Love these examples. Have you read Democratizing Innovation? I've also noticed that IKEA has begun to feature some of the better hacks on their showroom floors. For example, I've seen a train table layout that was at least inspired by a popular hack.

  • Michael Murphy

    There are great examples!  There's no greater compliment to a product designer or marketer than to see their product being extended, hacked.  

    The stories above outline the organic hacking by consumers in the real world.  But, I do believe that this principle can be harnessed in a directed way.  In my innovation consulting practice, we are constantly having consumers (and clients!) sit down with simple materials and products to build, disassemble, and re-build into something new and different.  When these exercises are structured properly, you can even create new ideas while simulating existing manufacturing processes.  Some of our best results have been inspired by something someone made out legos or craft foam by a consumer that we recruited!


  • Shane Johnston

    I think the Jobs' quote is often taken out of context (and I'm a PC/Android user).  Jobs was right when you want to create a new market.  There was no market for iPods.  No Apple user would have told Jobs they wanted an iPod before they were invented.

    All of the examples above are excellent ideas further perfecting existing products. In this vein, asking the customer what they want makes perfect sense.

  • Jeffrey Todd Wyckoff

    I have to disagree with the basic premise of this post, that "To be competitive, brands need to look outward and cultivate the communities of creative customers that are shaping the future of their products."

    I think it's important to begin with a question of "What kind of product (therefore, company) am I trying to build? -- The answer yields important insight into the best ways to go about bringing a product into the world.

    The line in the sand that forces all of us to choose.

    1 - I'm building something that I believe in, about which I have a convicted opinion. I care deeply about making this thing in the way that I feel is best, because I've worked harder, and devoted more time, thought and energy to this thing than anyone else in the world. I'm going to work on this until it's something that I feel is great, and then, I'll put it out into the world, and give people a choice to either agree or disagree with me. Those who agree that my product is great will buy it, and they will know that they're buying something that I've poured my soul into, and that I'm deeply convicted about, and that I believe in. Those who disagree, and don't think it's great, won't buy it -- and that's OK! I'm building something that won't necessarily appeal to the masses, but for those to whom it does appeal, they will love it.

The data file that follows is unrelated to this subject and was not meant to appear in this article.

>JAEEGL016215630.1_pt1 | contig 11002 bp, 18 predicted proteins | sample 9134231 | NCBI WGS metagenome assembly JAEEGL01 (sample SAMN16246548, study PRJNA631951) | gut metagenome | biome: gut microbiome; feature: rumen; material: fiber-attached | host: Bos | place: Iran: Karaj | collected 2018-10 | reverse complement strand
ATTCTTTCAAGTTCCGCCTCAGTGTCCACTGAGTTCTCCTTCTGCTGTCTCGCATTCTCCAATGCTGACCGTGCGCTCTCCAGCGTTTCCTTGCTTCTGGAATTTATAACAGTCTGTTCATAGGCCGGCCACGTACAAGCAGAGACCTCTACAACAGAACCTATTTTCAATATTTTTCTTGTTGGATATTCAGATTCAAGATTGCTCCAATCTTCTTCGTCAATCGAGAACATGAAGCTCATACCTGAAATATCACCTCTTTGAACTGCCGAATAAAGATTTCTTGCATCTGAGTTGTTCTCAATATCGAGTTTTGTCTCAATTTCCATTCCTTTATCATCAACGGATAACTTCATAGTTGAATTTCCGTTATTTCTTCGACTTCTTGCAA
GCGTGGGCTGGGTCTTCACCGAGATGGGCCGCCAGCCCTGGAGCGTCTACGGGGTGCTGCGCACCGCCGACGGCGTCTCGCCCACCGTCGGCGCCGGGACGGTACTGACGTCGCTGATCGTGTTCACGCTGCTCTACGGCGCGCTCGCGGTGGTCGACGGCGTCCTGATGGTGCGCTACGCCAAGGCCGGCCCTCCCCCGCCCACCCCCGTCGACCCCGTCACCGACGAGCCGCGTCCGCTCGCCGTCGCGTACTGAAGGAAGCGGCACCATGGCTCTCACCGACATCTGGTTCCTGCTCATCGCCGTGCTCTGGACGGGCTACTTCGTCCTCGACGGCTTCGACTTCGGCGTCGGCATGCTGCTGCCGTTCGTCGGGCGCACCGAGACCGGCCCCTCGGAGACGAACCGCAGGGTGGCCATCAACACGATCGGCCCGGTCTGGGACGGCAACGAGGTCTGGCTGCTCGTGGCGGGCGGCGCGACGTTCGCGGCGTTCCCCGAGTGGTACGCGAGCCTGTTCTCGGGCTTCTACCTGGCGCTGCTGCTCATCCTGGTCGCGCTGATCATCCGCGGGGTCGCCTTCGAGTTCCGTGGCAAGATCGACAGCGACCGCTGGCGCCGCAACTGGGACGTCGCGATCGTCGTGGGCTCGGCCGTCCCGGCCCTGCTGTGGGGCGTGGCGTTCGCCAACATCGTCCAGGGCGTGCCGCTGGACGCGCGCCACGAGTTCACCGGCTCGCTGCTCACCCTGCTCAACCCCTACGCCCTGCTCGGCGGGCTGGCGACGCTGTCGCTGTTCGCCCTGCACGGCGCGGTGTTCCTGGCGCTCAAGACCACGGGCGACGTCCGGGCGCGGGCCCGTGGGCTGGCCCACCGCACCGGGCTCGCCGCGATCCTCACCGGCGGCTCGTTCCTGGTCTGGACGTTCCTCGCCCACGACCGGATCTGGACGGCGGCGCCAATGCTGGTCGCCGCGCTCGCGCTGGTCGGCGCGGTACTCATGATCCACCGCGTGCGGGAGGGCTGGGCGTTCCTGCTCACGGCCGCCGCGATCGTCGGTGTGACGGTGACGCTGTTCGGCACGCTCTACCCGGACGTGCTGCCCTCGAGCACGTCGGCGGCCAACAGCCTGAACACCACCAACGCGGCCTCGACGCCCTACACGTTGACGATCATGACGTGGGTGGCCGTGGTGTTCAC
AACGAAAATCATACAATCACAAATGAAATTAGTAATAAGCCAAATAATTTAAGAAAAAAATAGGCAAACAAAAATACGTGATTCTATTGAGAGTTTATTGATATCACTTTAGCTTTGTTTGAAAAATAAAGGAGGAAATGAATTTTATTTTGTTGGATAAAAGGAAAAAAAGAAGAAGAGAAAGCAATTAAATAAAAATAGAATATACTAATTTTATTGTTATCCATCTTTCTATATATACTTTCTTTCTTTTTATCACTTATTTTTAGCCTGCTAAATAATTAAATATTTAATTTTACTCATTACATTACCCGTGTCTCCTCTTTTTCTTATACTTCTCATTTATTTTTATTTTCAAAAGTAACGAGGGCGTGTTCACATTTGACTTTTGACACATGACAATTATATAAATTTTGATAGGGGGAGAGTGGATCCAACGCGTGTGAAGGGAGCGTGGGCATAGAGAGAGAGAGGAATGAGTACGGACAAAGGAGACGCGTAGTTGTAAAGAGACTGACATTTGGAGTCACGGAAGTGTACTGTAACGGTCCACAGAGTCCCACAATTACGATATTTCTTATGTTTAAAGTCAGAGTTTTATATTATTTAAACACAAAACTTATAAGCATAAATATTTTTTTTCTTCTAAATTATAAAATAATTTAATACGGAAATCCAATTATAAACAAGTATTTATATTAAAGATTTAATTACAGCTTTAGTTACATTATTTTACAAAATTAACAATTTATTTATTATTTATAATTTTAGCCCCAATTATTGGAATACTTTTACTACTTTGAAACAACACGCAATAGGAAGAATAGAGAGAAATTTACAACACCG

2 - I'm building something that I want to appeal to a massive audience. I'm looking to build a product that is super scalable, and that integrates the opinions (and innovations) of my customers. I'm crowd-sourcing (or out-sourcing) the design of this product/company. I'm going to build an iteration, put it out in the market to be tested by users, I'm going to gain as much feedback as possible, and use that to drive my decision making for future iterations. The end result of this product will be not necessarily my own opinion of what it should be, but will instead represent the amalgamation of many opinions. It may or may not be something that people truly "believe" in, and people may or may not be willing to pay for it, depending on the extent to which I incorporated features that correspond to each individuals' desires and opinions. This product will be something that can appeal to a wide audience, thus the experience will necessarily be "pragmatic", "middle of the road", or "average". 

    If you believe "the smartest people are most likely outside the company" Then you should rely heavily on user testing, hacking, and feedback of your product. BUT if you believe that your company's people are the smartest, most talented, most convicted individuals when it comes to the company and it's products, user testing will probably be an afterthought, because the product/company decisions are based on convicted opinons of the creators.

    To be clear, testing a product, and iterating many times, and testing more, and re-iterating, is absolutely necessary. But as Tim Cook said at D10 last year (paraphrase), "We think we're pretty good proxies for our customers."   There's no question that Apple iterates and tests probably more than most any other company in the world, the difference is that this is all done internally, and they don't make a public release of a product, until they feel that it's truly great (which they don't always get right). 

    It's not necessarily better/worse, right/wrong to choose method 1 or 2 -- It's just a choice that each of us, as creators, must make. 

    Finally, for those who choose option 1 - it takes a TON of courage to build something, pour your heart, soul and opinions into, and then put it out into the world. When we have the courage to say, "this represents my passions, opinions and values, agree or disagree," - we're taking a leap of faith that few others are willing to take. 

    Have courage, have an opinion.